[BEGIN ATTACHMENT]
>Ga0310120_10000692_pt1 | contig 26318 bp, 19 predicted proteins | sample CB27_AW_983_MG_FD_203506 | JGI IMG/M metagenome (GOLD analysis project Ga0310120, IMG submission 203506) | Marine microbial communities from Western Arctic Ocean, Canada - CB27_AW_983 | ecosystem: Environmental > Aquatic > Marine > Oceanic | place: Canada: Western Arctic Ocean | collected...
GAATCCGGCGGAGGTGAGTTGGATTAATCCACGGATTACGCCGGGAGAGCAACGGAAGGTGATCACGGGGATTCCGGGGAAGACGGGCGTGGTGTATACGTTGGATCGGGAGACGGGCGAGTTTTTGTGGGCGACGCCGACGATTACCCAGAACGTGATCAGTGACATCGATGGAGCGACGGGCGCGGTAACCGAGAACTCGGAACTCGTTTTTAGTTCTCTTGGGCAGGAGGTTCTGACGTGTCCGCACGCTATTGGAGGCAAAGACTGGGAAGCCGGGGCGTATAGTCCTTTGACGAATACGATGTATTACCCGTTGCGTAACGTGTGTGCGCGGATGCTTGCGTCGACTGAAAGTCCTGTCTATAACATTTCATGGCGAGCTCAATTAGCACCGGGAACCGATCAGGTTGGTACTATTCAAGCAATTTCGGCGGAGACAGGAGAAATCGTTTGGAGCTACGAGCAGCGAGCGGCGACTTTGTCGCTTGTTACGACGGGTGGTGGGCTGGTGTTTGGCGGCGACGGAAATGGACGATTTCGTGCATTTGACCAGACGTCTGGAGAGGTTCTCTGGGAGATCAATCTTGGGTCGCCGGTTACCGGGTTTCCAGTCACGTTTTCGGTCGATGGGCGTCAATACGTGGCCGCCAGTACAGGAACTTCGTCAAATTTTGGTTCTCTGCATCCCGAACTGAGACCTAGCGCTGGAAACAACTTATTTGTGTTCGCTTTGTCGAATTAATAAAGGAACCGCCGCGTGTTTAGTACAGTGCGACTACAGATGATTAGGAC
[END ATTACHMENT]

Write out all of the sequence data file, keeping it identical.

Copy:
>Ga0310120_10000692_pt1 | contig 26318 bp, 19 predicted proteins | sample CB27_AW_983_MG_FD_203506 | JGI IMG/M metagenome (GOLD analysis project Ga0310120, IMG submission 203506) | Marine microbial communities from Western Arctic Ocean, Canada - CB27_AW_983 | ecosystem: Environmental > Aquatic > Marine > Oceanic | place: Canada: Western Arctic Ocean | collected...
GAATCCGGCGGAGGTGAGTTGGATTAATCCACGGATTACGCCGGGAGAGCAACGGAAGGTGATCACGGGGATTCCGGGGAAGACGGGCGTGGTGTATACGTTGGATCGGGAGACGGGCGAGTTTTTGTGGGCGACGCCGACGATTACCCAGAACGTGATCAGTGACATCGATGGAGCGACGGGCGCGGTAACCGAGAACTCGGAACTCGTTTTTAGTTCTCTTGGGCAGGAGGTTCTGACGTGTCCGCACGCTATTGGAGGCAAAGACTGGGAAGCCGGGGCGTATAGTCCTTTGACGAATACGATGTATTACCCGTTGCGTAACGTGTGTGCGCGGATGCTTGCGTCGACTGAAAGTCCTGTCTATAACATTTCATGGCGAGCTCAATTAGCACCGGGAACCGATCAGGTTGGTACTATTCAAGCAATTTCGGCGGAGACAGGAGAAATCGTTTGGAGCTACGAGCAGCGAGCGGCGACTTTGTCGCTTGTTACGACGGGTGGTGGGCTGGTGTTTGGCGGCGACGGAAATGGACGATTTCGTGCATTTGACCAGACGTCTGGAGAGGTTCTCTGGGAGATCAATCTTGGGTCGCCGGTTACCGGGTTTCCAGTCACGTTTTCGGTCGATGGGCGTCAATACGTGGCCGCCAGTACAGGAACTTCGTCAAATTTTGGTTCTCTGCATCCCGAACTGAGACCTAGCGCTGGAAACAACTTATTTGTGTTCGCTTTGTCGAATTAATAAAGGAACCGCCGCGTGTTTAGTACAGTGCGACTACAGATGATTAGGAC